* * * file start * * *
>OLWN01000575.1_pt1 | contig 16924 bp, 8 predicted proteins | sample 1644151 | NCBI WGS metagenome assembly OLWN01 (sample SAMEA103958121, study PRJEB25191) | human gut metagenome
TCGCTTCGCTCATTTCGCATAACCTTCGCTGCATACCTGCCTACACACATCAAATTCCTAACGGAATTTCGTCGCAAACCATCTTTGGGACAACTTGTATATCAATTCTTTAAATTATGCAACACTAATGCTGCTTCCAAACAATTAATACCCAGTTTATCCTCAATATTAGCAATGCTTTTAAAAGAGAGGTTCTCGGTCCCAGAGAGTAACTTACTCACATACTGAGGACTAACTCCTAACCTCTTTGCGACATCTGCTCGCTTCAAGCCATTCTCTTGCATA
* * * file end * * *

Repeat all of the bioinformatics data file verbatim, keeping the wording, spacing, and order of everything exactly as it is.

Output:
>OLWN01000575.1_pt1 | contig 16924 bp, 8 predicted proteins | sample 1644151 | NCBI WGS metagenome assembly OLWN01 (sample SAMEA103958121, study PRJEB25191) | human gut metagenome
TCGCTTCGCTCATTTCGCATAACCTTCGCTGCATACCTGCCTACACACATCAAATTCCTAACGGAATTTCGTCGCAAACCATCTTTGGGACAACTTGTATATCAATTCTTTAAATTATGCAACACTAATGCTGCTTCCAAACAATTAATACCCAGTTTATCCTCAATATTAGCAATGCTTTTAAAAGAGAGGTTCTCGGTCCCAGAGAGTAACTTACTCACATACTGAGGACTAACTCCTAACCTCTTTGCGACATCTGCTCGCTTCAAGCCATTCTCTTGCATA